Lung cancer is the leading cause of cancer death. Therefore, new strategies in the treatment of lung cancer are being explored. One promising approach has been immunotherapy. A better understanding of the interaction between inflammatory, tumor cells and the lung microenvironment will open new perspectives to boost the efficacy of current immunotherapy. Tumor-associated neutrophils (TANs) represent a significant portion of inflammatory cells within the lung tumor microenvironment; however, the role of TANs and their subsets in cancer progression remains largely unexplored in human. We provided evidence that instead of being immunosuppressive, as most mouse models suggested, TANs are able to stimulate T cell responses in early stage human lung cancers. Thus, TANs demonstrated one of the most important characteristics of anti- tumoral N1-like neutrophils. In addition, we discovered a novel subset of TANs that forms the basis of this proposal. We found that the majority of TANs express classic neutrophil markers (canonical TANs). However, in addition, we identified subpopulation of TANs that displayed a unique combination of neutrophil (Arg1+MPO+CD66b+CD15+) and antigen-presenting cell (CD14+HLA-DR+CCR7+CD86+) markers (hybrid TANs). These hybrid TANs comprised 0.5-25% of all TANs. Using human bone marrow (BM) cells, we identified conditions in which immature granulocytes could be differentiated into cells that highly resemble hybrid TANs. The BM and tumor-derived hybrid TANs differ from canonical TANs by: 1) increased expression of T cell co-stimulatory molecules and Fc? receptors, 2) augmented ability to stimulate the T cell response, and 3) increased ability to cross present viral antigens. Based on these preliminary data, we hypothesize that this newly identified subset of TANs has the potential to mediate key anti-tumor immune functions in early stage lung tumors, such as antibody-dependent tumor cell mediated cytotoxicity (ADCC) and the stimulation of tumor-specific T cell responses. To test this hypothesis, we will investigate the mechanisms of augmentation of the effector phase of T cell responses by hybrid cells (Aim 1.1) as well as the ability of hybrid neutrophils to cross present tumor antigens to cytotoxic CD8 cells (Aim 1.2). We will identify the progenitors of hybrid neutrophils (Aim 2.1), along with the transcription factors (Aim 2.2) responsible for the formation of these cells. We will determine the mechanisms of hybrid neutrophil-mediated ADCC (Aim 3.1) and the clinical potential of hybrid neutrophils to mediate ADCC (Aim 3.2). Finally, we will elucidate the prognostic impact of hybrid TANs (Aim 4). The goal of this proposal is to determine the specific roles of this unique subset of TANs in regulation of tumor development in early stage lung cancer patients and to develop novel approaches to boost anti-tumor immunity by engaging the hybrid neutrophils. The successful completion of this study will generate new knowledge about the unique subset of human TANs that will be important in prognostication and designing new therapeutic strategies. Therefore, this work will have important translational ramifications.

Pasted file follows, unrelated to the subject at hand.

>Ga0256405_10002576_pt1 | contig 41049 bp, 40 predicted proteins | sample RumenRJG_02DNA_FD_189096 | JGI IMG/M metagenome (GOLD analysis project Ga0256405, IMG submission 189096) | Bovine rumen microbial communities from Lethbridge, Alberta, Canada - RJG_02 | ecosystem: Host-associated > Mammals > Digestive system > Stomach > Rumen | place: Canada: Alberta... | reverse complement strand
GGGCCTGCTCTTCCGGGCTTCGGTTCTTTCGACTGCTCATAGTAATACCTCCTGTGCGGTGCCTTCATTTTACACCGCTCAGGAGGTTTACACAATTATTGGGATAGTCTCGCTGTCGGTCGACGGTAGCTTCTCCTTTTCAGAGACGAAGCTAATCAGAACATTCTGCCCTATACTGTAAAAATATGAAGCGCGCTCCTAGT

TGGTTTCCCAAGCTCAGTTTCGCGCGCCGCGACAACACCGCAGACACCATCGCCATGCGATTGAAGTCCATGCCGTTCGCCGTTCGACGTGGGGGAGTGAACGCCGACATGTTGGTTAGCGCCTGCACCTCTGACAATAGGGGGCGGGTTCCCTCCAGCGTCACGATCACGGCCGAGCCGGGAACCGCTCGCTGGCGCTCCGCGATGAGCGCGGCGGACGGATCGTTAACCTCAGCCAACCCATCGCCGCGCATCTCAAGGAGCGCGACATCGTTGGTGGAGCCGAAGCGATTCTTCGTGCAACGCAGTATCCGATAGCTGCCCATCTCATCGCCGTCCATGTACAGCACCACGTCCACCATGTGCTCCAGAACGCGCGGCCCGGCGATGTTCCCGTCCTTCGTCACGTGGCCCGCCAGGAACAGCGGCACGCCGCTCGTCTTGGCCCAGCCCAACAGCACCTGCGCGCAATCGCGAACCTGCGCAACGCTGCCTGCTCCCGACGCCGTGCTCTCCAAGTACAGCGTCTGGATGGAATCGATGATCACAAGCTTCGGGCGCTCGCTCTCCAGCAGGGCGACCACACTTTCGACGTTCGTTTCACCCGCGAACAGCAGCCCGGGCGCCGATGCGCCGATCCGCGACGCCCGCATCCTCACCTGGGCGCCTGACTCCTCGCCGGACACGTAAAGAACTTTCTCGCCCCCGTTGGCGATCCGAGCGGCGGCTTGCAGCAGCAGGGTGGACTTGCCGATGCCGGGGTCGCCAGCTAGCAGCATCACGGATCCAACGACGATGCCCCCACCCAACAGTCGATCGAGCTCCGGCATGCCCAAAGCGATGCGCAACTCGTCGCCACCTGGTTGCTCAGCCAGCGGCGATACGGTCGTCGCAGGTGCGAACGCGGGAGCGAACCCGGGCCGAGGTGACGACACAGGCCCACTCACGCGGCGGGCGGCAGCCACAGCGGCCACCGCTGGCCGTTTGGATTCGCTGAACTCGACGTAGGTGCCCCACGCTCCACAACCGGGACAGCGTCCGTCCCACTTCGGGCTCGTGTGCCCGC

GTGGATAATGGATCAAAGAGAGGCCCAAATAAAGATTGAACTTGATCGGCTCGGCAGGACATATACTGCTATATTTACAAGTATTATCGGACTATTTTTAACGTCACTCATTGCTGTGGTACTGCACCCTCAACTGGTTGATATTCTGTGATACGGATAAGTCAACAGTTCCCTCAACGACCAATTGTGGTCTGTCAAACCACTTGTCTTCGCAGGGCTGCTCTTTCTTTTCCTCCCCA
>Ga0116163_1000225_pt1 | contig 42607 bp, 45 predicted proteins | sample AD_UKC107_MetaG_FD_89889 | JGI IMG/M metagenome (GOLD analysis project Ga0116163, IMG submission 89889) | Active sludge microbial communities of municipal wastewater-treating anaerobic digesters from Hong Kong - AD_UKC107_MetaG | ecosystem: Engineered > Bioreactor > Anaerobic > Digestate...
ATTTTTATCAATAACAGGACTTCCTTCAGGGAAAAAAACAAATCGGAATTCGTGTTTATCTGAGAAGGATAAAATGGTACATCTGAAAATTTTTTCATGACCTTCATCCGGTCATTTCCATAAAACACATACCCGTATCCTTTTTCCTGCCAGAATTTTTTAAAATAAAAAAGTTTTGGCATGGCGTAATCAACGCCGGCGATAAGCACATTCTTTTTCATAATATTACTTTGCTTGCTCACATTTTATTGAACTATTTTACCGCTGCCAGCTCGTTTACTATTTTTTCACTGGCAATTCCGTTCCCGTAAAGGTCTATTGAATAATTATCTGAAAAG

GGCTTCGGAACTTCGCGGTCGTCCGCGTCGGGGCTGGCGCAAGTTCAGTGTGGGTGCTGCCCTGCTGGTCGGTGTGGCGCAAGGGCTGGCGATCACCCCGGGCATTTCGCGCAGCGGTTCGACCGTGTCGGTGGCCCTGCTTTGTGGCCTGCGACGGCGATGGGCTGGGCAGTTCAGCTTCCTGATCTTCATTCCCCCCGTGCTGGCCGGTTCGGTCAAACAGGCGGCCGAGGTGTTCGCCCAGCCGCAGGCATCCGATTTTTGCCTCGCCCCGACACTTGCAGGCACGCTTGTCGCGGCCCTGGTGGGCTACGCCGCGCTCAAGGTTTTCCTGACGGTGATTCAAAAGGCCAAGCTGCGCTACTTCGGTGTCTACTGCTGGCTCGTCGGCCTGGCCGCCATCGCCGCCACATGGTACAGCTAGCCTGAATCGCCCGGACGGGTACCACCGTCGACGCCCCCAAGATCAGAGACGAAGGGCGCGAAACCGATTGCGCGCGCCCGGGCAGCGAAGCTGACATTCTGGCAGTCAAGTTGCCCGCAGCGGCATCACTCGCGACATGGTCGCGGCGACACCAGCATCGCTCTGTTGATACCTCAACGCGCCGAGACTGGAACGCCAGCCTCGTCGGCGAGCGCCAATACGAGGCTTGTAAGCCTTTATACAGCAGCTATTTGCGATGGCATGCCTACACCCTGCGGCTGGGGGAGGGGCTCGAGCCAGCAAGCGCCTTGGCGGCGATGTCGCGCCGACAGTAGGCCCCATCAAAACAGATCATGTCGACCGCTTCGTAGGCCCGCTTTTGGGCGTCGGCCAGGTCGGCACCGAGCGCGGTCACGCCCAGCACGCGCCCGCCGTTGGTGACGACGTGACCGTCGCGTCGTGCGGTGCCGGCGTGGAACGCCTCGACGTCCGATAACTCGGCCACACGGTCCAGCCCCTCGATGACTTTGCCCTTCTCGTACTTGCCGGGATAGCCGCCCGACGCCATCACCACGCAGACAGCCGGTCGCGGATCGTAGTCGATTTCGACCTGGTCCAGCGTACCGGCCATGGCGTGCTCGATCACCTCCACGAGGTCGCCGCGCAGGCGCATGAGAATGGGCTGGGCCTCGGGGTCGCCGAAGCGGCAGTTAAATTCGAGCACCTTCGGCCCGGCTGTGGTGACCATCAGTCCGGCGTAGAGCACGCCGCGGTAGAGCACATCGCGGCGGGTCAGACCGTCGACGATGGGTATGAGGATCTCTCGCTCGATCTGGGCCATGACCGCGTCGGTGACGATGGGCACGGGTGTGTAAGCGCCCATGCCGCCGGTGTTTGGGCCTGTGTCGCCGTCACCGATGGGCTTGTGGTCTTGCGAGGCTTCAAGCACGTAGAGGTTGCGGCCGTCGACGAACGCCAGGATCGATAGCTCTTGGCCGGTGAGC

Tumor-associated neutrophils (TANs) represent a significant portion of inflammatory cells within the lung tumor microenvironment; however, the role of TANs and their subsets in cancer progression remains largely unexplored in human. In early stage human lung cancer we have identified a novel subset of TANs that displays composite 'hybrid' characteristics of neutrophils and antigen-presenting cells and has a potential to mediate antibody-dependent tumor cell cytotoxicity and stimulate T cell responses. The goal of this proposal is to determine the specific roles of newly identified subset of TANs in the regulation of tumor development in lung cancer patient and to develop novel approaches to boost anti-tumor immunity by engaging the 'hybrid' neutrophils.
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